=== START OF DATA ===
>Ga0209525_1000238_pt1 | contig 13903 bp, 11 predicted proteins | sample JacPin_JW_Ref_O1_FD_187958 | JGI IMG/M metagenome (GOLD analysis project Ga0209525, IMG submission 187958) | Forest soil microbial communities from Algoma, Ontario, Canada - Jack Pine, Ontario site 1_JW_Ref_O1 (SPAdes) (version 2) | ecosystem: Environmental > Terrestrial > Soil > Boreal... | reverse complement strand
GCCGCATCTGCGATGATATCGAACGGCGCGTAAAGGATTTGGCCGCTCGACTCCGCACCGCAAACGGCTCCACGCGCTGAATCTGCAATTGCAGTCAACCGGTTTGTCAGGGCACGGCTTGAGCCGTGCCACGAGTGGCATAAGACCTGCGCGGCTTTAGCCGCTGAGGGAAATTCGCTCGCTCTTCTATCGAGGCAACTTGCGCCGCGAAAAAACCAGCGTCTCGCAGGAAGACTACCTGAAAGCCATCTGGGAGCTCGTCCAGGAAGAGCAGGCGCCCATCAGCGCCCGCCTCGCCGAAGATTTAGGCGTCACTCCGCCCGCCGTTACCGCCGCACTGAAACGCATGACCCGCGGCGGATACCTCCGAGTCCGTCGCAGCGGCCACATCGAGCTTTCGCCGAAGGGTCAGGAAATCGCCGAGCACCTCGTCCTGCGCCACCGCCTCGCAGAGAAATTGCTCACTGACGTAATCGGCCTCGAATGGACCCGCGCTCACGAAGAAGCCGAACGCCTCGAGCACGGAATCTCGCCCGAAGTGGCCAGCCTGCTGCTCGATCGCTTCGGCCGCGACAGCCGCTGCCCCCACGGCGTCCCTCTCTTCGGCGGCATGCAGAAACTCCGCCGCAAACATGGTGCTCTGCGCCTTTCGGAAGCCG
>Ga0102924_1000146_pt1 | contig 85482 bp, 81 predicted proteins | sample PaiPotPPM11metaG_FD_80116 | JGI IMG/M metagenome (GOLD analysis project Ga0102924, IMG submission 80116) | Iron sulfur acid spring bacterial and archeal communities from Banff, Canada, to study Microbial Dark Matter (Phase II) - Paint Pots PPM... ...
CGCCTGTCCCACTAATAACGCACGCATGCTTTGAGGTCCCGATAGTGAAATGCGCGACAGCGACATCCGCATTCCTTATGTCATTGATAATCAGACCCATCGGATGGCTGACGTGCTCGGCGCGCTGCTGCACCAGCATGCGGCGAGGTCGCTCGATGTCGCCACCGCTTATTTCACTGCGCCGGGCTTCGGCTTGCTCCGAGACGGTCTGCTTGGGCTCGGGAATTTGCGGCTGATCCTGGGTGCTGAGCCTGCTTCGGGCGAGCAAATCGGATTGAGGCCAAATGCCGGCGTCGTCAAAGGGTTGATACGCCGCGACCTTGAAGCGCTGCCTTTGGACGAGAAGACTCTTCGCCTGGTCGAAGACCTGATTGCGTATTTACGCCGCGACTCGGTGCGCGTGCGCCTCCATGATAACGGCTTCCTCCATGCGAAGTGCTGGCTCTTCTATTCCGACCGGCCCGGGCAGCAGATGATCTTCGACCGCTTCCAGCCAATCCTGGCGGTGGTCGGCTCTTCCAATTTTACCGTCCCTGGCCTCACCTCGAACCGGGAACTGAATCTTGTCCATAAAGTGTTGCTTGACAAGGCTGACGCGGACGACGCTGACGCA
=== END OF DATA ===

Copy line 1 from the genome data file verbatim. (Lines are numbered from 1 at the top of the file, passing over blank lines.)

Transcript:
>Ga0209525_1000238_pt1 | contig 13903 bp, 11 predicted proteins | sample JacPin_JW_Ref_O1_FD_187958 | JGI IMG/M metagenome (GOLD analysis project Ga0209525, IMG submission 187958) | Forest soil microbial communities from Algoma, Ontario, Canada - Jack Pine, Ontario site 1_JW_Ref_O1 (SPAdes) (version 2) | ecosystem: Environmental > Terrestrial > Soil > Boreal... | reverse complement strand